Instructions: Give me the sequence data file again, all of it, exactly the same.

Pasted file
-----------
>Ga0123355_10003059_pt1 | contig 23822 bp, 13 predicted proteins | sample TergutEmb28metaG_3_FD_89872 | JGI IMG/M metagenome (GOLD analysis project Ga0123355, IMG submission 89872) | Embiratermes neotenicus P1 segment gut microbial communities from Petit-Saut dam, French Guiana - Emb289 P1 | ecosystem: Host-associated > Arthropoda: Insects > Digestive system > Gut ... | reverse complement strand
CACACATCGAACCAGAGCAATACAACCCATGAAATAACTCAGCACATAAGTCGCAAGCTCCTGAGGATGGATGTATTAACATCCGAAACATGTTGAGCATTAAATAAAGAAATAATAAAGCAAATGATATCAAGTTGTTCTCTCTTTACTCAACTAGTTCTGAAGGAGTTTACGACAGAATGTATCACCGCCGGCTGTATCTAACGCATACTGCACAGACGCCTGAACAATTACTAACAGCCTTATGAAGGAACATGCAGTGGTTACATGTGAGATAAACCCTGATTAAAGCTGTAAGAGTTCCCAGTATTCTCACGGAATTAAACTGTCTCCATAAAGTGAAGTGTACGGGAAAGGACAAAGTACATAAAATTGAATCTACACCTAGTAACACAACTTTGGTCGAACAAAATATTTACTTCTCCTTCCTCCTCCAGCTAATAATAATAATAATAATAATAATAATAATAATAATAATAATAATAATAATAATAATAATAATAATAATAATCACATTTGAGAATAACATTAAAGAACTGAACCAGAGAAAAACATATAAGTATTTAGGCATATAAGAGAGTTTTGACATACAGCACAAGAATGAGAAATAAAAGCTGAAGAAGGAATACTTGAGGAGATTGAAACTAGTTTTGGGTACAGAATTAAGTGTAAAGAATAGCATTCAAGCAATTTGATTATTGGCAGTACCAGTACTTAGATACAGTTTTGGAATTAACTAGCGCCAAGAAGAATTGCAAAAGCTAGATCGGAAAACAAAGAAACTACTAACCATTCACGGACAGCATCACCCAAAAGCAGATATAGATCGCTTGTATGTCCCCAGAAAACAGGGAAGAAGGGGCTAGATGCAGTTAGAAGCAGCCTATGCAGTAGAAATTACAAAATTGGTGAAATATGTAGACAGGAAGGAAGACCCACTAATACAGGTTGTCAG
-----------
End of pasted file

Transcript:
>Ga0123355_10003059_pt1 | contig 23822 bp, 13 predicted proteins | sample TergutEmb28metaG_3_FD_89872 | JGI IMG/M metagenome (GOLD analysis project Ga0123355, IMG submission 89872) | Embiratermes neotenicus P1 segment gut microbial communities from Petit-Saut dam, French Guiana - Emb289 P1 | ecosystem: Host-associated > Arthropoda: Insects > Digestive system > Gut ... | reverse complement strand
CACACATCGAACCAGAGCAATACAACCCATGAAATAACTCAGCACATAAGTCGCAAGCTCCTGAGGATGGATGTATTAACATCCGAAACATGTTGAGCATTAAATAAAGAAATAATAAAGCAAATGATATCAAGTTGTTCTCTCTTTACTCAACTAGTTCTGAAGGAGTTTACGACAGAATGTATCACCGCCGGCTGTATCTAACGCATACTGCACAGACGCCTGAACAATTACTAACAGCCTTATGAAGGAACATGCAGTGGTTACATGTGAGATAAACCCTGATTAAAGCTGTAAGAGTTCCCAGTATTCTCACGGAATTAAACTGTCTCCATAAAGTGAAGTGTACGGGAAAGGACAAAGTACATAAAATTGAATCTACACCTAGTAACACAACTTTGGTCGAACAAAATATTTACTTCTCCTTCCTCCTCCAGCTAATAATAATAATAATAATAATAATAATAATAATAATAATAATAATAATAATAATAATAATAATAATAATAATCACATTTGAGAATAACATTAAAGAACTGAACCAGAGAAAAACATATAAGTATTTAGGCATATAAGAGAGTTTTGACATACAGCACAAGAATGAGAAATAAAAGCTGAAGAAGGAATACTTGAGGAGATTGAAACTAGTTTTGGGTACAGAATTAAGTGTAAAGAATAGCATTCAAGCAATTTGATTATTGGCAGTACCAGTACTTAGATACAGTTTTGGAATTAACTAGCGCCAAGAAGAATTGCAAAAGCTAGATCGGAAAACAAAGAAACTACTAACCATTCACGGACAGCATCACCCAAAAGCAGATATAGATCGCTTGTATGTCCCCAGAAAACAGGGAAGAAGGGGCTAGATGCAGTTAGAAGCAGCCTATGCAGTAGAAATTACAAAATTGGTGAAATATGTAGACAGGAAGGAAGACCCACTAATACAGGTTGTCAG